The Bell Jar by Sylvia Plath

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I’ve been reading THE BELL JAR (TBJ) by SYLVIA PLATH. It’s been on my to-read list since forever.

For those of you who don’t know, it’s the only novel she has written and is semi-autobiographical in nature.

The first half of the book is quite vague where she just seems to be talking about events of her life that are loosely stitched together with the remnants of her memory. It seems like a broad patchwork that, honestly, makes no sense till the first hundred pages. Thereafter, a lot of her life starts to fall in place in the sense that you realise how the background is necessary in order to understand the roots of her depression. It’s easy to read her poetry and snippets from her novel with the context of her depression lingering aimlessly at the back of your mind, accepting everything the way it is in one single go. But reading TBJ is really giving me a partial perspective of how her despair blossomed into depression.
Being a poet, it is no doubt that her writing is loaded with metaphors which make it all the more pleasurable to read! The ‘fig’ metaphor being the most acclaimed.

Esther, who was always an A grade student getting the best of scholarships that opened doors to abundant opportunities one after the other, is a stupendous example of how unfortunate situations do not guarantee unhappiness and fortunate situations, too, are no assurance for happiness.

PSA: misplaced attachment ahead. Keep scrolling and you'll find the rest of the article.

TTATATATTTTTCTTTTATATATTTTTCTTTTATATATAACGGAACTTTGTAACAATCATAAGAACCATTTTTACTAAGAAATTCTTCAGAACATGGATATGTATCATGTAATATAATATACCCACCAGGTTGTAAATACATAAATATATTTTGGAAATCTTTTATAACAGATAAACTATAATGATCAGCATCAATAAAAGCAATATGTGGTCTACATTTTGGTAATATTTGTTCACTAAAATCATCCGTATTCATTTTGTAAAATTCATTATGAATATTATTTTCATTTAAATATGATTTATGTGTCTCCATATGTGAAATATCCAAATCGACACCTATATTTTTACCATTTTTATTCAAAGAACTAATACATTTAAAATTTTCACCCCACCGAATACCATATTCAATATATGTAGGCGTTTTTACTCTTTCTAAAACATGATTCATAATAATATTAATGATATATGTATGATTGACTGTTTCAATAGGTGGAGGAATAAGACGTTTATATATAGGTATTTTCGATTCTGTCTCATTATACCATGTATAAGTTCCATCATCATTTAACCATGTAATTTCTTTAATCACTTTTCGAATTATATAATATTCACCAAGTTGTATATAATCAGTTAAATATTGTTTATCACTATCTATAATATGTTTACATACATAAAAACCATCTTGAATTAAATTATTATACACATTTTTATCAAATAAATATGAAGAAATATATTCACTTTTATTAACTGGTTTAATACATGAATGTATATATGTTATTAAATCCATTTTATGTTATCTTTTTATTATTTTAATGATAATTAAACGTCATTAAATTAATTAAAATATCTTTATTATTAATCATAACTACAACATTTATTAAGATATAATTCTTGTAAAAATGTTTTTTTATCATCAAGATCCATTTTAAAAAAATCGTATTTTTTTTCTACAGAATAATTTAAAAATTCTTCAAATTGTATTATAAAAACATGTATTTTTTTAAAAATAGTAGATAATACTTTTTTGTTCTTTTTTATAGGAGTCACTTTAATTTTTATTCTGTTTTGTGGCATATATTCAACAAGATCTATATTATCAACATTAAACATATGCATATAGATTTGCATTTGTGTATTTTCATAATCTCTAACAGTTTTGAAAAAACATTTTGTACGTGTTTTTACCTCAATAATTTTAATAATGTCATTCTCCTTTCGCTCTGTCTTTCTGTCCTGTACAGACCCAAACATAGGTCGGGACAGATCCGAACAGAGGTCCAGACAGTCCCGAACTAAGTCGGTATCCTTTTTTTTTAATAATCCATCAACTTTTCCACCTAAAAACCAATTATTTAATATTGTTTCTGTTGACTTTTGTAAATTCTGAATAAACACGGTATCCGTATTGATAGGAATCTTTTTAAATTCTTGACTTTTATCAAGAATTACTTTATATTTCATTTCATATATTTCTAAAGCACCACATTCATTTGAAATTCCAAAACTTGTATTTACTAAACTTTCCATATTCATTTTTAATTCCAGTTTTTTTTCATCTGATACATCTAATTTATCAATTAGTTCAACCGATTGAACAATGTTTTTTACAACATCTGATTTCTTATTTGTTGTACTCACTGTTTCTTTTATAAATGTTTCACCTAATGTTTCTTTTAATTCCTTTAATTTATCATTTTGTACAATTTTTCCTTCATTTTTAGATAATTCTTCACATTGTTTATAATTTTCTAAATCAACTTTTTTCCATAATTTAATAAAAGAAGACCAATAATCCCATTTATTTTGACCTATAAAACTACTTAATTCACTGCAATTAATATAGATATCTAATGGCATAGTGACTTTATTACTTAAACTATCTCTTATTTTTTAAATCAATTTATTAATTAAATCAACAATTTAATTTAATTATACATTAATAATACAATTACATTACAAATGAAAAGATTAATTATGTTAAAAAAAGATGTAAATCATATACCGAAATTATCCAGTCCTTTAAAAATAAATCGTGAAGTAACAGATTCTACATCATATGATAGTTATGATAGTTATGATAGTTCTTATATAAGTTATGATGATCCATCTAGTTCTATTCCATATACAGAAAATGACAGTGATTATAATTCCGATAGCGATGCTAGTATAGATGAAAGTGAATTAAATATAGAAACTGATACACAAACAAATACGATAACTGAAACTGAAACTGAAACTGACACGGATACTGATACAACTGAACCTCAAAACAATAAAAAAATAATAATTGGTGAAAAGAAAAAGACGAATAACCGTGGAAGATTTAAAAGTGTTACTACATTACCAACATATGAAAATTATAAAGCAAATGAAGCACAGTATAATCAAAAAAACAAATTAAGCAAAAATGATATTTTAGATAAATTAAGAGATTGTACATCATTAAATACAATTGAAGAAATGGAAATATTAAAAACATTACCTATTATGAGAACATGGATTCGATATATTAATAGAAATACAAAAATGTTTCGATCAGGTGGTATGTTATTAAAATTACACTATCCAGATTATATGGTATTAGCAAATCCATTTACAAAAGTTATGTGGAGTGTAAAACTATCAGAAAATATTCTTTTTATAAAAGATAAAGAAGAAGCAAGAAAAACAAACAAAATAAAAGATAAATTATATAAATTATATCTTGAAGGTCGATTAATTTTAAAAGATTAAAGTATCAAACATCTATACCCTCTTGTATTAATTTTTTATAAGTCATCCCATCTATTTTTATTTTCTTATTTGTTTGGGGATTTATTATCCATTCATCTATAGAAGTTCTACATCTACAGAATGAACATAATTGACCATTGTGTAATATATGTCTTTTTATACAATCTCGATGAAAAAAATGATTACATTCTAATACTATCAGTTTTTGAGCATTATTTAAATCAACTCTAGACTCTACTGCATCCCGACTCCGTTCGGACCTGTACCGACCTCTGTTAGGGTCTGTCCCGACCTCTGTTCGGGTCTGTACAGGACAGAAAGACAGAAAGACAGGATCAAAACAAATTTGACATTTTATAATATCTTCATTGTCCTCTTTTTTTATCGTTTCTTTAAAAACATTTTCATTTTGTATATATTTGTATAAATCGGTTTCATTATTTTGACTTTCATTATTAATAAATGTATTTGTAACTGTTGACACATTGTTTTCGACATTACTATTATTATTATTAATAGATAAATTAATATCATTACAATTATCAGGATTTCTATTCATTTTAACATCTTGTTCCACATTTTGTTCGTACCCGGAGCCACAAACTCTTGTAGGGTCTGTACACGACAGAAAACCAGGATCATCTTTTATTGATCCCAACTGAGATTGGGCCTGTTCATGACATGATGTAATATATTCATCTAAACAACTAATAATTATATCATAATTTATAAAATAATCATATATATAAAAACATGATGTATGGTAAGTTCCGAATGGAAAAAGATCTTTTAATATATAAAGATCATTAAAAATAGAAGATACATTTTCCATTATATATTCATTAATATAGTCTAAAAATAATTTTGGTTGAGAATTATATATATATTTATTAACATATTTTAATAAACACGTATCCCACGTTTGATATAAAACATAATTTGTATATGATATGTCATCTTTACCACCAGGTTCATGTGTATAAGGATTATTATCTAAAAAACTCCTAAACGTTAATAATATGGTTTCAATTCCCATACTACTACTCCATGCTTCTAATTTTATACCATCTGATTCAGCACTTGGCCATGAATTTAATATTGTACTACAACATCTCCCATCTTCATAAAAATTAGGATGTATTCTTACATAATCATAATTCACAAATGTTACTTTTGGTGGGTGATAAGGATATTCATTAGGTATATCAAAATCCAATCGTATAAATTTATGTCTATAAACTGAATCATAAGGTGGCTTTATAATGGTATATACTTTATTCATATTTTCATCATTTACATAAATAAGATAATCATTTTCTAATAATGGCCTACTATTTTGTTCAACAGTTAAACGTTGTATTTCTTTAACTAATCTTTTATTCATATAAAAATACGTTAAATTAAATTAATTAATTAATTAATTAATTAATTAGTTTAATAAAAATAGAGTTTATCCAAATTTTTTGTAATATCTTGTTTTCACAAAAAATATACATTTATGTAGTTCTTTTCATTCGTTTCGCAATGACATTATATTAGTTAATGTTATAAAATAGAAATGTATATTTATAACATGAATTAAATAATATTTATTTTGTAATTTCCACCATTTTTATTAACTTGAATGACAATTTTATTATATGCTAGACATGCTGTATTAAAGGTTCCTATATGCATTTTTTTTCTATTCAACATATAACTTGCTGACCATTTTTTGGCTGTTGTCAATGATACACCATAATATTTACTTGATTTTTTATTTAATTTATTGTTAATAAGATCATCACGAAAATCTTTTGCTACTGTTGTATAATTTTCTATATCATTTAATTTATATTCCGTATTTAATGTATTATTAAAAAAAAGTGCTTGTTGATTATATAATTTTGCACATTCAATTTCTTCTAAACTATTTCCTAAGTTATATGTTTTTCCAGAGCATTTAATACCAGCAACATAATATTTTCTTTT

I like how she, very subtly, puts forward the dilemma of black and white and the unforgiving grey that exists in the society. How she’s expected to either be a whore or a virgin, a successful and lonely career woman or a boring housewife whose only ambition is to have a baby.

Even though TBJ is primarily seen as her progression into a void of insanity, it’s not ONLY about that. It raises a lot of societal as well as human behaviour related questions. It is a journey of the choices she makes in a world that is as messed up as it is even today in the year 2015. It is almost astonishing to read something that was written more than 50 years ago and is still in perfect sync with today’s world! But then that’s the beauty of literature, I guess. It brings to light the issues and concerns, observations and findings that have been there all along; not forgotten, but simply ignored.

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